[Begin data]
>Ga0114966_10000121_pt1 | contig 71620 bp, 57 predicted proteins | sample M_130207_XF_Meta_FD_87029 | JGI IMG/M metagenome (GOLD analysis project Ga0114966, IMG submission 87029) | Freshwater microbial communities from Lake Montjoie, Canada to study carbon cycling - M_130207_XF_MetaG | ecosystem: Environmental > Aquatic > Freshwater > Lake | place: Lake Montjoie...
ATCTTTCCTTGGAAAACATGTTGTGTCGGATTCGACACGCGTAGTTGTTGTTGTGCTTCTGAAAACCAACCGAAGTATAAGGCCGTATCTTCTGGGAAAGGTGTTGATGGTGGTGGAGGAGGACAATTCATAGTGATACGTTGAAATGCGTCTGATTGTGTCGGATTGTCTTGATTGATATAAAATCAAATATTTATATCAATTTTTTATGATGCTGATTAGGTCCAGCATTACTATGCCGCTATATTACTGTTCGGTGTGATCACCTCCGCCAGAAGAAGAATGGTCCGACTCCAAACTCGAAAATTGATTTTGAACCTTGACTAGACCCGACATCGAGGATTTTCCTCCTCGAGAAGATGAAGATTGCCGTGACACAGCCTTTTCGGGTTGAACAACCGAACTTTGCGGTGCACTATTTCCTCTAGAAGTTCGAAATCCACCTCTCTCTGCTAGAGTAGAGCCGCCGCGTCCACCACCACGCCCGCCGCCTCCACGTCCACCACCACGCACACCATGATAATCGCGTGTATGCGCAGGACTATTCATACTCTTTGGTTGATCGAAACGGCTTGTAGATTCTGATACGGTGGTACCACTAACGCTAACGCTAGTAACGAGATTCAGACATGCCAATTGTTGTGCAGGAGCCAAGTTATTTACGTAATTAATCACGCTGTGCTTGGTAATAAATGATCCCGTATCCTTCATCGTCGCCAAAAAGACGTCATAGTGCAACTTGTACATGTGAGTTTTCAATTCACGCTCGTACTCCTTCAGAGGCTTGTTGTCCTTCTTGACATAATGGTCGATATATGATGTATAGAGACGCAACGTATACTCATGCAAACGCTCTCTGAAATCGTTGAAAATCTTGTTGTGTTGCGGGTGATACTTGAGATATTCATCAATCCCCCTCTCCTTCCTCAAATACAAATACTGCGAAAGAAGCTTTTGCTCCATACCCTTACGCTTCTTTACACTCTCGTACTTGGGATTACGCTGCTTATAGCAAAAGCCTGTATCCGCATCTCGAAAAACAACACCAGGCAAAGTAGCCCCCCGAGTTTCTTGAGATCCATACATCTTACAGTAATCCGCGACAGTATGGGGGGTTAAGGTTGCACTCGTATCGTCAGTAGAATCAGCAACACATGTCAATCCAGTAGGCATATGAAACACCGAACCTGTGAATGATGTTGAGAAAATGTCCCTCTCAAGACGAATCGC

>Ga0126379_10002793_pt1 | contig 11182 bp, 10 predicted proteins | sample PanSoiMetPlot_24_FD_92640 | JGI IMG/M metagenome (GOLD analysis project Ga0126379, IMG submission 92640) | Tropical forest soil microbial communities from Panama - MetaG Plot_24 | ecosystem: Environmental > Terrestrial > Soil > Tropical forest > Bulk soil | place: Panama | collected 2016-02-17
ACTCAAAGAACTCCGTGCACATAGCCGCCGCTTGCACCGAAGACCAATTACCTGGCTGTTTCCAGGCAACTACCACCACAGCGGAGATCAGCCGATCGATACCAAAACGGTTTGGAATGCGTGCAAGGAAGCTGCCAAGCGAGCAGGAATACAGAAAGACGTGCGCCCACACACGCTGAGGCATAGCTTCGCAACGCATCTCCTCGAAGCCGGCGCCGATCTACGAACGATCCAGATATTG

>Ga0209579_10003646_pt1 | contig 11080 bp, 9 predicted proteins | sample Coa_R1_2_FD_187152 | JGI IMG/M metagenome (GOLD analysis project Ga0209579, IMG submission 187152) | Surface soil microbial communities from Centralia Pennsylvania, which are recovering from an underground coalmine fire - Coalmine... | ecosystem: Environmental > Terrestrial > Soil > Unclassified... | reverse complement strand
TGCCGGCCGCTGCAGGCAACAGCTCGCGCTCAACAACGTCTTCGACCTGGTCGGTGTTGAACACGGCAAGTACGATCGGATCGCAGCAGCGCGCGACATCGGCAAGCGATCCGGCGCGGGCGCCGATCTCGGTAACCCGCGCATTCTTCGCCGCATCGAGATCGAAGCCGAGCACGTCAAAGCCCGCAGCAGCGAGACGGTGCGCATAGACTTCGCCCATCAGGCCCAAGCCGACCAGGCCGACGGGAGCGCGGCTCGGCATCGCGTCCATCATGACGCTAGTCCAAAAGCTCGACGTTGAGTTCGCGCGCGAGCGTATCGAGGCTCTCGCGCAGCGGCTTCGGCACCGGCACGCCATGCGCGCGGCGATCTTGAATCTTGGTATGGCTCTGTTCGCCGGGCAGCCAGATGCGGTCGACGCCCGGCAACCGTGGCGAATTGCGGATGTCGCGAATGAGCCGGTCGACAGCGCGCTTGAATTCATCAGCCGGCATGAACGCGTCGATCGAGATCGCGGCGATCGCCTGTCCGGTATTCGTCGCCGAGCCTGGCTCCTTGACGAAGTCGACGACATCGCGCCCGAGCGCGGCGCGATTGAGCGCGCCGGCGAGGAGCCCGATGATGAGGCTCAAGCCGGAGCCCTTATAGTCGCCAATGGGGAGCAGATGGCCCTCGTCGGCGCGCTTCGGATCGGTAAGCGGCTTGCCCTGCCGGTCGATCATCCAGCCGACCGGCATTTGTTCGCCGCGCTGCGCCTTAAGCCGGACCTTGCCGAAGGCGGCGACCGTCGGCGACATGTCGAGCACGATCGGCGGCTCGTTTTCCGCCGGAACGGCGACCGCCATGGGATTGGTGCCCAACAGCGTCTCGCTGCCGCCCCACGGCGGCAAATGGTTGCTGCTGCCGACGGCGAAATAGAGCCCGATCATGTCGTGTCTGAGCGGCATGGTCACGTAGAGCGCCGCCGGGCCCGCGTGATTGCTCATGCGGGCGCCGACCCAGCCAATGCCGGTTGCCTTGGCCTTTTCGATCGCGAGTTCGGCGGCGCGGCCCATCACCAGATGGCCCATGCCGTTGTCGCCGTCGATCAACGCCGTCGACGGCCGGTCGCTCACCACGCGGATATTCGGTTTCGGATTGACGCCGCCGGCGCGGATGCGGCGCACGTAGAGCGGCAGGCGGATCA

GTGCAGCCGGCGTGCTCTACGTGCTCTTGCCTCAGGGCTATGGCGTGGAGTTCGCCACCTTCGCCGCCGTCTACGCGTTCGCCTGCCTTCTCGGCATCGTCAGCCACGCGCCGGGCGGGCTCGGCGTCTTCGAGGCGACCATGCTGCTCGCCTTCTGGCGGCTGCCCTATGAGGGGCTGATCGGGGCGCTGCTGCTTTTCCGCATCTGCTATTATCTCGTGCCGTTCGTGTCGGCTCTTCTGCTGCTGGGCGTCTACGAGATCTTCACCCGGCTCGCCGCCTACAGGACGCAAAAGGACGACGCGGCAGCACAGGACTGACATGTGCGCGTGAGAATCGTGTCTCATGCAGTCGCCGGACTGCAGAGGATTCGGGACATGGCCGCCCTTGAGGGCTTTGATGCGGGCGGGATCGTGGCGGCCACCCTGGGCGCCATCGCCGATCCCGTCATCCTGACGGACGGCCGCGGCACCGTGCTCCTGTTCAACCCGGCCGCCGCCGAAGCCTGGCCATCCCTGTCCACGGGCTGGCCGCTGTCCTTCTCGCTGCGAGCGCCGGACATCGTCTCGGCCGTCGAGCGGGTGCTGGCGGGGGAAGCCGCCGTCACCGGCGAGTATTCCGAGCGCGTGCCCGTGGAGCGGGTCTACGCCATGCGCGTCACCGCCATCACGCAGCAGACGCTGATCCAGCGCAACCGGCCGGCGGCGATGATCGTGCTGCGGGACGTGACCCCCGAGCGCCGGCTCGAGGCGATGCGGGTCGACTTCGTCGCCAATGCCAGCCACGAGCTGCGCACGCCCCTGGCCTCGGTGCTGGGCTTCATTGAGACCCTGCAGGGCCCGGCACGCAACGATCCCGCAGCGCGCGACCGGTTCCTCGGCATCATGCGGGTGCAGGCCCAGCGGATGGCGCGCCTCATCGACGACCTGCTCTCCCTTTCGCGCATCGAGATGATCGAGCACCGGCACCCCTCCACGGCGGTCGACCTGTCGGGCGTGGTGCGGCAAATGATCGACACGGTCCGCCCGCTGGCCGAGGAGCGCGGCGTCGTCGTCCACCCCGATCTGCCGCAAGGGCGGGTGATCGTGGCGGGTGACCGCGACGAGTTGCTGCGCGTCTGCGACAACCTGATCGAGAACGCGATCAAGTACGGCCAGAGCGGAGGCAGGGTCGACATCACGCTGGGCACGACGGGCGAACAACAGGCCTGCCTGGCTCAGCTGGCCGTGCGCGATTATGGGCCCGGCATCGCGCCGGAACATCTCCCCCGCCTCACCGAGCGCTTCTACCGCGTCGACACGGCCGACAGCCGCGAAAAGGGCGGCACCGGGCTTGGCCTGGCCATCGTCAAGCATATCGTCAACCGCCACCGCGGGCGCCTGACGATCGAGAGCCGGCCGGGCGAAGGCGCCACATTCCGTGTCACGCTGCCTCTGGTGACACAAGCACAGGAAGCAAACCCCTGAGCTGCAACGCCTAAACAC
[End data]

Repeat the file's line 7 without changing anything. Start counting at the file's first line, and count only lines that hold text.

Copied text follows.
GTGCAGCCGGCGTGCTCTACGTGCTCTTGCCTCAGGGCTATGGCGTGGAGTTCGCCACCTTCGCCGCCGTCTACGCGTTCGCCTGCCTTCTCGGCATCGTCAGCCACGCGCCGGGCGGGCTCGGCGTCTTCGAGGCGACCATGCTGCTCGCCTTCTGGCGGCTGCCCTATGAGGGGCTGATCGGGGCGCTGCTGCTTTTCCGCATCTGCTATTATCTCGTGCCGTTCGTGTCGGCTCTTCTGCTGCTGGGCGTCTACGAGATCTTCACCCGGCTCGCCGCCTACAGGACGCAAAAGGACGACGCGGCAGCACAGGACTGACATGTGCGCGTGAGAATCGTGTCTCATGCAGTCGCCGGACTGCAGAGGATTCGGGACATGGCCGCCCTTGAGGGCTTTGATGCGGGCGGGATCGTGGCGGCCACCCTGGGCGCCATCGCCGATCCCGTCATCCTGACGGACGGCCGCGGCACCGTGCTCCTGTTCAACCCGGCCGCCGCCGAAGCCTGGCCATCCCTGTCCACGGGCTGGCCGCTGTCCTTCTCGCTGCGAGCGCCGGACATCGTCTCGGCCGTCGAGCGGGTGCTGGCGGGGGAAGCCGCCGTCACCGGCGAGTATTCCGAGCGCGTGCCCGTGGAGCGGGTCTACGCCATGCGCGTCACCGCCATCACGCAGCAGACGCTGATCCAGCGCAACCGGCCGGCGGCGATGATCGTGCTGCGGGACGTGACCCCCGAGCGCCGGCTCGAGGCGATGCGGGTCGACTTCGTCGCCAATGCCAGCCACGAGCTGCGCACGCCCCTGGCCTCGGTGCTGGGCTTCATTGAGACCCTGCAGGGCCCGGCACGCAACGATCCCGCAGCGCGCGACCGGTTCCTCGGCATCATGCGGGTGCAGGCCCAGCGGATGGCGCGCCTCATCGACGACCTGCTCTCCCTTTCGCGCATCGAGATGATCGAGCACCGGCACCCCTCCACGGCGGTCGACCTGTCGGGCGTGGTGCGGCAAATGATCGACACGGTCCGCCCGCTGGCCGAGGAGCGCGGCGTCGTCGTCCACCCCGATCTGCCGCAAGGGCGGGTGATCGTGGCGGGTGACCGCGACGAGTTGCTGCGCGTCTGCGACAACCTGATCGAGAACGCGATCAAGTACGGCCAGAGCGGAGGCAGGGTCGACATCACGCTGGGCACGACGGGCGAACAACAGGCCTGCCTGGCTCAGCTGGCCGTGCGCGATTATGGGCCCGGCATCGCGCCGGAACATCTCCCCCGCCTCACCGAGCGCTTCTACCGCGTCGACACGGCCGACAGCCGCGAAAAGGGCGGCACCGGGCTTGGCCTGGCCATCGTCAAGCATATCGTCAACCGCCACCGCGGGCGCCTGACGATCGAGAGCCGGCCGGGCGAAGGCGCCACATTCCGTGTCACGCTGCCTCTGGTGACACAAGCACAGGAAGCAAACCCCTGAGCTGCAACGCCTAAACAC